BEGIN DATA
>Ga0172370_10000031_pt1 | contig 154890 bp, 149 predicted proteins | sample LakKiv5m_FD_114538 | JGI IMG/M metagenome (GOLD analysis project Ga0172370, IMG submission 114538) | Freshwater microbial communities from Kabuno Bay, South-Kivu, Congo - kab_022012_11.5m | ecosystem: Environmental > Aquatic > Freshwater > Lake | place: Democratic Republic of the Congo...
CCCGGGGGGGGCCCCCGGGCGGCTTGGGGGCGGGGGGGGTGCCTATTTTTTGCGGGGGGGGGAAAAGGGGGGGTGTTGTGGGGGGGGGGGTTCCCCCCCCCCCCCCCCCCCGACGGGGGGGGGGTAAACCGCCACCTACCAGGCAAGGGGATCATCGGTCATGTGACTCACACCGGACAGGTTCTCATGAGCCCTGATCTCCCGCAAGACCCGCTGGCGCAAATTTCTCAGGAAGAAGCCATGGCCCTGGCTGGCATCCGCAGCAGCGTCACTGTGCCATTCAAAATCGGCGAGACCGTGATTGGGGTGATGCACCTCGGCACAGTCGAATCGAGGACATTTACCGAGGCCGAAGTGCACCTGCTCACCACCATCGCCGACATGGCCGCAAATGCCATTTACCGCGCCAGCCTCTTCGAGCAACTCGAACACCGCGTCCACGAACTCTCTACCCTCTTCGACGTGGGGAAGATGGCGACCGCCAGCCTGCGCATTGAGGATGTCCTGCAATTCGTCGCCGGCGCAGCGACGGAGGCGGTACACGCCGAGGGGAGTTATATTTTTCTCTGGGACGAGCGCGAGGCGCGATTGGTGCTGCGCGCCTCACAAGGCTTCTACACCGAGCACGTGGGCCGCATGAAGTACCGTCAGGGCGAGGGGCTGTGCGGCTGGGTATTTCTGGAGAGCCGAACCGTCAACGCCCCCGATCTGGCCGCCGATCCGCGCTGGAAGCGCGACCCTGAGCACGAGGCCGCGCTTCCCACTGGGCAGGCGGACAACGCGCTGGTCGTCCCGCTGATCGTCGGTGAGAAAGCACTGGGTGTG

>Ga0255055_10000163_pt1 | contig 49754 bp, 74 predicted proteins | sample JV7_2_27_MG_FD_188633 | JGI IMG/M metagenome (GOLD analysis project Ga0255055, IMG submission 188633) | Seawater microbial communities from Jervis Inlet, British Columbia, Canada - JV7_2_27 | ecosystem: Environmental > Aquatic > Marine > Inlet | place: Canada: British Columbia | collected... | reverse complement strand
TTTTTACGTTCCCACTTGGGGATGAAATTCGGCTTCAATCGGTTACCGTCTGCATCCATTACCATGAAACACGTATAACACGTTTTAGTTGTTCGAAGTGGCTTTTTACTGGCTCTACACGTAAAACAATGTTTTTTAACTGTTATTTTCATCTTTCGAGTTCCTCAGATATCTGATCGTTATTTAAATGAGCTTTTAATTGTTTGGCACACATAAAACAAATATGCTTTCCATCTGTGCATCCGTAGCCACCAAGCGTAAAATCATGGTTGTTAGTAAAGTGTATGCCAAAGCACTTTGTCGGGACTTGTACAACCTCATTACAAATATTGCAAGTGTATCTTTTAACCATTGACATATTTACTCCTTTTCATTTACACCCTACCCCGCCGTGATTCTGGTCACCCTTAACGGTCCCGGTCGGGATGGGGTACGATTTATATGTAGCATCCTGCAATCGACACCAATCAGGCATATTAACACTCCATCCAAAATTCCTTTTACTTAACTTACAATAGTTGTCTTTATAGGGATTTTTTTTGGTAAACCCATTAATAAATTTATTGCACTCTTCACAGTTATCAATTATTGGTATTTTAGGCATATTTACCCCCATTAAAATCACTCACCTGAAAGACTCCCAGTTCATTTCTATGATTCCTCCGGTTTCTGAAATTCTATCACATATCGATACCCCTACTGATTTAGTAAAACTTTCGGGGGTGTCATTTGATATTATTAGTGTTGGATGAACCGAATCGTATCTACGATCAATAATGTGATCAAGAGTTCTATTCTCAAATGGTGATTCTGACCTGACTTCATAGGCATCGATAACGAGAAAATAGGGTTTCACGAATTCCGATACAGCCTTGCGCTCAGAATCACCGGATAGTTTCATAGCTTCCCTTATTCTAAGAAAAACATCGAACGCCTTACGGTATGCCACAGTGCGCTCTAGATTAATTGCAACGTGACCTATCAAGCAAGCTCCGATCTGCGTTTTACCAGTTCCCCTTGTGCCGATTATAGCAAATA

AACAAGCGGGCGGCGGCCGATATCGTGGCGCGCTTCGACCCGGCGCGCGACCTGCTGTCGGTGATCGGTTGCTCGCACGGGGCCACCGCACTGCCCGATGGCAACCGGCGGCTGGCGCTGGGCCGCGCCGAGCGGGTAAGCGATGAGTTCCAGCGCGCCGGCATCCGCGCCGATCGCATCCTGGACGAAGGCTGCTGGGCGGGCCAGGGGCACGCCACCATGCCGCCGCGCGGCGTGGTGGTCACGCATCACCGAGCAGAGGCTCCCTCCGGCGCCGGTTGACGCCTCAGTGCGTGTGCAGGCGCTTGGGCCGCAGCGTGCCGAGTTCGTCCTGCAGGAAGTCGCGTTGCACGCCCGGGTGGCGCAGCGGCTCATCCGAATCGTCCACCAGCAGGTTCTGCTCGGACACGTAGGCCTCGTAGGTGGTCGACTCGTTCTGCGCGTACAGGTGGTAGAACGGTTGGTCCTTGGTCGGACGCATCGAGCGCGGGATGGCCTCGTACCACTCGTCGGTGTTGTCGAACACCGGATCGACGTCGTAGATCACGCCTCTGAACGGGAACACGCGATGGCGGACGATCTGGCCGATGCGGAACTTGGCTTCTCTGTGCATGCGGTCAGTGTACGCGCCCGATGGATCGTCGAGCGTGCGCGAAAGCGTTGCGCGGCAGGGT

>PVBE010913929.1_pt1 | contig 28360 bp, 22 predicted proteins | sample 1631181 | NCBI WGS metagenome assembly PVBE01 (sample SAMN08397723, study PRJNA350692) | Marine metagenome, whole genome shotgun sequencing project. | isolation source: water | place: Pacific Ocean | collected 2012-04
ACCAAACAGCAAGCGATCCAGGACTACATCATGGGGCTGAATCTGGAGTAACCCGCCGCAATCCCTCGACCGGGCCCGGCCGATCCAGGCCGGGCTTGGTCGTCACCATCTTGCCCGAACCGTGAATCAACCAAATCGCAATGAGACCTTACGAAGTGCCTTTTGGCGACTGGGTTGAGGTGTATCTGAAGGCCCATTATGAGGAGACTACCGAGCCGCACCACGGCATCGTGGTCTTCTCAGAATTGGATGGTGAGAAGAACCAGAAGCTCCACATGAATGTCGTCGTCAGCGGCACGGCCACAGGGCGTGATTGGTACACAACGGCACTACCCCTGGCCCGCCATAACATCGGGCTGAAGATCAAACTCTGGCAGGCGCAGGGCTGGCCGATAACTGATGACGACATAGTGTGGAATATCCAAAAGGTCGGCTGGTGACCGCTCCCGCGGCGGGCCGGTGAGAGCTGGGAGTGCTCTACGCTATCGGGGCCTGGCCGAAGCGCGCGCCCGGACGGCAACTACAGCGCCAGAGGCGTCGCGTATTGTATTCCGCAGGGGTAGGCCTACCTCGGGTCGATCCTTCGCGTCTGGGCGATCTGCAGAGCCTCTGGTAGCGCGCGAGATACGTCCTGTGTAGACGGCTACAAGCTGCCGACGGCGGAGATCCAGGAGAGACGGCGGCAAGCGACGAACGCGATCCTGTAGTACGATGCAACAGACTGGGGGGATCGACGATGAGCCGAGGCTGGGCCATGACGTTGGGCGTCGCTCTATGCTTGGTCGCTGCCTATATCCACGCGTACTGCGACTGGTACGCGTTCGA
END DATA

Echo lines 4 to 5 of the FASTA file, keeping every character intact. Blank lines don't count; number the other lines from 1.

TTTTTACGTTCCCACTTGGGGATGAAATTCGGCTTCAATCGGTTACCGTCTGCATCCATTACCATGAAACACGTATAACACGTTTTAGTTGTTCGAAGTGGCTTTTTACTGGCTCTACACGTAAAACAATGTTTTTTAACTGTTATTTTCATCTTTCGAGTTCCTCAGATATCTGATCGTTATTTAAATGAGCTTTTAATTGTTTGGCACACATAAAACAAATATGCTTTCCATCTGTGCATCCGTAGCCACCAAGCGTAAAATCATGGTTGTTAGTAAAGTGTATGCCAAAGCACTTTGTCGGGACTTGTACAACCTCATTACAAATATTGCAAGTGTATCTTTTAACCATTGACATATTTACTCCTTTTCATTTACACCCTACCCCGCCGTGATTCTGGTCACCCTTAACGGTCCCGGTCGGGATGGGGTACGATTTATATGTAGCATCCTGCAATCGACACCAATCAGGCATATTAACACTCCATCCAAAATTCCTTTTACTTAACTTACAATAGTTGTCTTTATAGGGATTTTTTTTGGTAAACCCATTAATAAATTTATTGCACTCTTCACAGTTATCAATTATTGGTATTTTAGGCATATTTACCCCCATTAAAATCACTCACCTGAAAGACTCCCAGTTCATTTCTATGATTCCTCCGGTTTCTGAAATTCTATCACATATCGATACCCCTACTGATTTAGTAAAACTTTCGGGGGTGTCATTTGATATTATTAGTGTTGGATGAACCGAATCGTATCTACGATCAATAATGTGATCAAGAGTTCTATTCTCAAATGGTGATTCTGACCTGACTTCATAGGCATCGATAACGAGAAAATAGGGTTTCACGAATTCCGATACAGCCTTGCGCTCAGAATCACCGGATAGTTTCATAGCTTCCCTTATTCTAAGAAAAACATCGAACGCCTTACGGTATGCCACAGTGCGCTCTAGATTAATTGCAACGTGACCTATCAAGCAAGCTCCGATCTGCGTTTTACCAGTTCCCCTTGTGCCGATTATAGCAAATA

AACAAGCGGGCGGCGGCCGATATCGTGGCGCGCTTCGACCCGGCGCGCGACCTGCTGTCGGTGATCGGTTGCTCGCACGGGGCCACCGCACTGCCCGATGGCAACCGGCGGCTGGCGCTGGGCCGCGCCGAGCGGGTAAGCGATGAGTTCCAGCGCGCCGGCATCCGCGCCGATCGCATCCTGGACGAAGGCTGCTGGGCGGGCCAGGGGCACGCCACCATGCCGCCGCGCGGCGTGGTGGTCACGCATCACCGAGCAGAGGCTCCCTCCGGCGCCGGTTGACGCCTCAGTGCGTGTGCAGGCGCTTGGGCCGCAGCGTGCCGAGTTCGTCCTGCAGGAAGTCGCGTTGCACGCCCGGGTGGCGCAGCGGCTCATCCGAATCGTCCACCAGCAGGTTCTGCTCGGACACGTAGGCCTCGTAGGTGGTCGACTCGTTCTGCGCGTACAGGTGGTAGAACGGTTGGTCCTTGGTCGGACGCATCGAGCGCGGGATGGCCTCGTACCACTCGTCGGTGTTGTCGAACACCGGATCGACGTCGTAGATCACGCCTCTGAACGGGAACACGCGATGGCGGACGATCTGGCCGATGCGGAACTTGGCTTCTCTGTGCATGCGGTCAGTGTACGCGCCCGATGGATCGTCGAGCGTGCGCGAAAGCGTTGCGCGGCAGGGT